In about three weeks, I will be presenting work that has been part of a year long enquiry process as part of my Masters course at the Guildhall School. Instead of only showing the final and finished product at the very end, I’ll give weekly installments of how it’s going and what I am discovering.
In essence, my research investigates the in-between and live edge, through emergent relationships between myself, materials from coastlines, and prepared piano. I went from having plans to work with live processing and two instrumentalists, to realizing the acoustic sound of the materials is enough. Now it is a trio of myself, the materials and the piano. This choice felt risky and exposing at first, but later became a liberating one which continues to reveal a deeper trust in the enquiry itself. Less is more, and this research has surely challenged me to strip back to reveal the essence of what is needed.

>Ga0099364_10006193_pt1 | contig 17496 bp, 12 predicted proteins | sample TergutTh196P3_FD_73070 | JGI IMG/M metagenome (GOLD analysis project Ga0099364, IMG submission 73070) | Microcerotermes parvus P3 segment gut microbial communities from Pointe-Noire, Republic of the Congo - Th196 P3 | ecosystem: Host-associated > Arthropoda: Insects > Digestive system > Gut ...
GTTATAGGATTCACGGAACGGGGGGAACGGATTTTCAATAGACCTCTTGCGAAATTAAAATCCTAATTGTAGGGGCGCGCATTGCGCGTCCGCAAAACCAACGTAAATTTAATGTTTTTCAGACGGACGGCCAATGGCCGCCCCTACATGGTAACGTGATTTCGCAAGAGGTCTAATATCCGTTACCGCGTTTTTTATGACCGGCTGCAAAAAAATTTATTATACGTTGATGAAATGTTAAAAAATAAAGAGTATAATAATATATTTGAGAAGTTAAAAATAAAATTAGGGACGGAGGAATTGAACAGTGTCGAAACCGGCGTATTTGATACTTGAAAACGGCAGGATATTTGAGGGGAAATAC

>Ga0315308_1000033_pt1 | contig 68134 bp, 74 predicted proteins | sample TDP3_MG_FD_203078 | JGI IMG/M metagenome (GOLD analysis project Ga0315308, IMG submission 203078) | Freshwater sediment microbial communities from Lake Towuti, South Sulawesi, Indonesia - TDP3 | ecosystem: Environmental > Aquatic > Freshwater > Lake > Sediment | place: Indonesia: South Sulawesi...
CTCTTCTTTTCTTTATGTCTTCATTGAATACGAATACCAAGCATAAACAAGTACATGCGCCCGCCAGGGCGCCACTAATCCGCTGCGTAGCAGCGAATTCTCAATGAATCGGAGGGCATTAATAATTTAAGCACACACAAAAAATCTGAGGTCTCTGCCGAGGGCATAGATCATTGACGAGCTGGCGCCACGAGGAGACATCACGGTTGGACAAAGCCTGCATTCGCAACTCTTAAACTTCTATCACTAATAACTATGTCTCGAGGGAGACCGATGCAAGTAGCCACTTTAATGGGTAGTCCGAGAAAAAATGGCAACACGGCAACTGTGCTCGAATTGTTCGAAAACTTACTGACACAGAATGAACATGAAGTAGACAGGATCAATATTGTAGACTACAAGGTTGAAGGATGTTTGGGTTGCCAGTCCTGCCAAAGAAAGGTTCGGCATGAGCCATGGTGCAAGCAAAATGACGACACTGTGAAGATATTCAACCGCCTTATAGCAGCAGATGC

The materials I am using consist of rocks and shells found in coastlines. These thresholds of land and sea are immeasurable to an exact degree, and because they are in constant flux, the nature of how and where these materials are formed are significant aspects to consider in my enquiry. This juxtaposed with a piano, human made and designed to specific detail, shows how the in-between continues to find new connections and meaning within my work.
If you’d like to geek out a bit more like I did on the impossible task of measuring coastlines, I’d recommend reading a bit on the Coastline Paradox. See here an article well put for those of us who are inquiring minds and not theoretical mathematicians studying fractal geometry.